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Seriation Based on Agglomerative Clustering:An Example Using Ceramics Imported to Sulawesi, Indonesia

  • David BulbeckEmail author
Article
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Abstract

Similarity coefficients between artifact samples can be used for constructing larger groupings or for seriating the artifact samples. Indeed, these two approaches work well together, because the construction of groupings assists the seriation of the samples within and across groups. Sequentially grouping the samples into a single total sample, through hierarchical analysis of their coefficients, enables the use of these coefficients to seriate the artifact samples in the reverse order of their grouping. If the main point of interest is the composition of the groupings (for instance, as a summary of attribute similarities between artifact samples), seriation is still valuable in providing the hierarchical structure with an overall orientation that would otherwise be lacking. Alternatively, if the main point of interest is the seriated order (for instance, based on patterns of co-occurrences between the artifact samples), grouping analysis provides a structure to the seriation that would otherwise be lacking. Moreover, because we are dealing with samples, these can be subjected to stepwise agglomeration (rather than hierarchical clustering as commonly understood) during the grouping process, and then subjected to reverse-order sequential partitioning during the seriation process. The advantage of using agglomerated samples is that the coefficients between them can be calculated directly rather than derived indirectly from the constituent sample coefficients. How this approach can be applied to the seriation of artifact types is illustrated through a revisited analysis of high-fired ceramics imported to Sulawesi, Indonesia.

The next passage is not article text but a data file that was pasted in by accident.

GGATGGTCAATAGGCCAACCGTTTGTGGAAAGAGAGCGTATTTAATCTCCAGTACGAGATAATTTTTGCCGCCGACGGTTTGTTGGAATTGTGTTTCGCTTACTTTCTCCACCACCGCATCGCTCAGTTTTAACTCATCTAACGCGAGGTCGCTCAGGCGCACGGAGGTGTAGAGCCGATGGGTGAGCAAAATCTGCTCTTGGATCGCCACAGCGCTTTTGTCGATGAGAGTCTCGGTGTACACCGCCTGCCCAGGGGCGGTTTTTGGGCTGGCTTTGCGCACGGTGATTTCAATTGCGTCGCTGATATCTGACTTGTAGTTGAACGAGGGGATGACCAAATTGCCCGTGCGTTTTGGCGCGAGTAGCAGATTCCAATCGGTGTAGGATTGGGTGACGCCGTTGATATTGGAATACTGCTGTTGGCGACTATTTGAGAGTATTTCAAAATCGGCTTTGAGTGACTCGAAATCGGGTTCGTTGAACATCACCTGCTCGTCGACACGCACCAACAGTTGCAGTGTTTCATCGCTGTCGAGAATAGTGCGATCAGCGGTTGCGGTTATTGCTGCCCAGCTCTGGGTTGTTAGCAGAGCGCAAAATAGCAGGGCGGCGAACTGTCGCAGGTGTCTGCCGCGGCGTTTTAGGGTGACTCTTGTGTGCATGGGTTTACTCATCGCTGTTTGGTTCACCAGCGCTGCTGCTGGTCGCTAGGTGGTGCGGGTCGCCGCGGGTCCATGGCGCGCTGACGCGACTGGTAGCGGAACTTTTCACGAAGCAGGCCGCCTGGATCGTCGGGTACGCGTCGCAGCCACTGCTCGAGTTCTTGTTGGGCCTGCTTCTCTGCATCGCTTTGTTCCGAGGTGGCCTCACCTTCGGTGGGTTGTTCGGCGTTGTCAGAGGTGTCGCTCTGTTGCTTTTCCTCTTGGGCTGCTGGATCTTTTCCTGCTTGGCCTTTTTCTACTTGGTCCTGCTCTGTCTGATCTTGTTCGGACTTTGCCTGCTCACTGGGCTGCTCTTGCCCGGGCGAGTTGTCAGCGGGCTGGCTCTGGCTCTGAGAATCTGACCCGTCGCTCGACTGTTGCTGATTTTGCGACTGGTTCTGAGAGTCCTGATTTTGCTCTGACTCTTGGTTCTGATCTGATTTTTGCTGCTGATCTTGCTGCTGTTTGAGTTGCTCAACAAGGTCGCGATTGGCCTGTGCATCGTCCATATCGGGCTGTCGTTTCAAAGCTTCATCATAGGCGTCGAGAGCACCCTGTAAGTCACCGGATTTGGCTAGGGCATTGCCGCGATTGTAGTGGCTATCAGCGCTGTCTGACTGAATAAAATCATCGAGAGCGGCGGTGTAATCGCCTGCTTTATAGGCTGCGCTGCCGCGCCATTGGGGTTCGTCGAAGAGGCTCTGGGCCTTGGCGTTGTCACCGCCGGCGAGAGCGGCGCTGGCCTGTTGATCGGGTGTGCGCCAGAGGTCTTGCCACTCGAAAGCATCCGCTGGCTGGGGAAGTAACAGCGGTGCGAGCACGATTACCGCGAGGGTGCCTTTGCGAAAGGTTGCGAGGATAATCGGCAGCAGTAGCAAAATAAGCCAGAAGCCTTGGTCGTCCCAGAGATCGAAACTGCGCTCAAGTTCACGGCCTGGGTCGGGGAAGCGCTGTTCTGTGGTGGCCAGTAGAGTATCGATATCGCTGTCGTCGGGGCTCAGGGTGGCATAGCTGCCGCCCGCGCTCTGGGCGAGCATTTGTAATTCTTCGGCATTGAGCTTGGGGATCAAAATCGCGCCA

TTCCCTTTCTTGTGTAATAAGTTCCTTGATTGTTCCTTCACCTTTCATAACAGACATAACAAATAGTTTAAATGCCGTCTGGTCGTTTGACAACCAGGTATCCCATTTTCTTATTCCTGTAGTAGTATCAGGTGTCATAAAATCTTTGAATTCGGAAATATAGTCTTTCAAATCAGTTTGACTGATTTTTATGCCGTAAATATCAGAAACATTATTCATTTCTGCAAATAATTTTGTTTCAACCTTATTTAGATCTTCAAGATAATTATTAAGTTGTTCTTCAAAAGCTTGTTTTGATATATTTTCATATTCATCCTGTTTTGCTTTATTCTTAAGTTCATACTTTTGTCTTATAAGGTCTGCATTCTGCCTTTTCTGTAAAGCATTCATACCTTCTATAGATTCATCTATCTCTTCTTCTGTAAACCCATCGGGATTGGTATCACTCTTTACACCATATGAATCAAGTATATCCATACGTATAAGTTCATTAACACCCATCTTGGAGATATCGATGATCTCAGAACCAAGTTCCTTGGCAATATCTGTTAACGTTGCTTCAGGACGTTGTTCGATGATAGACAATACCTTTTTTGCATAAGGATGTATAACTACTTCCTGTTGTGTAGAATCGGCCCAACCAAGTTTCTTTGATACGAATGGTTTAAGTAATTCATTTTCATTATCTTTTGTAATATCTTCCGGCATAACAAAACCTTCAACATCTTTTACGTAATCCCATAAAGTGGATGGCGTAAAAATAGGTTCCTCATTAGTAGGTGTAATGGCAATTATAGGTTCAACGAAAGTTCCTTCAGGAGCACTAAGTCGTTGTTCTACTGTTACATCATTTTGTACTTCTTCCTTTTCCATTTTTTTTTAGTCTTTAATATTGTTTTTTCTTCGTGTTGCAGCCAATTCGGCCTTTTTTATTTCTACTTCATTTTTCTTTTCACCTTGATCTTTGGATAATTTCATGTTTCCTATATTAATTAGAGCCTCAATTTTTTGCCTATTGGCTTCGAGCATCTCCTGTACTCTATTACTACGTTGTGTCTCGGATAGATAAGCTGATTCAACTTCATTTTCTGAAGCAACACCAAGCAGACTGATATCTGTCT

Keywords

Seriation Statistical implementation Indonesia Trade ceramics Shipwreck ceramics Sulawesi archaeology 

Notes

Acknowledgments

The author thanks the late Karaeng Demmanari for the tuition he provided during the many hours we spent together classifying ceramic sherds from South Sulawesi sites, and Campbell Macknight for his supervision of my PhD research and ongoing support for my interest in high-fired ceramics.

Supplementary material

10761_2019_516_MOESM1_ESM.xlsx (17 kb)
ESM 1 (XLSX 16.9 kb)

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© Springer Science+Business Media, LLC, part of Springer Nature 2019

Authors and Affiliations

  1. 1.Department of Archaeology and Natural History, College of Asia and the PacificThe Australian National UniversityActonAustralia

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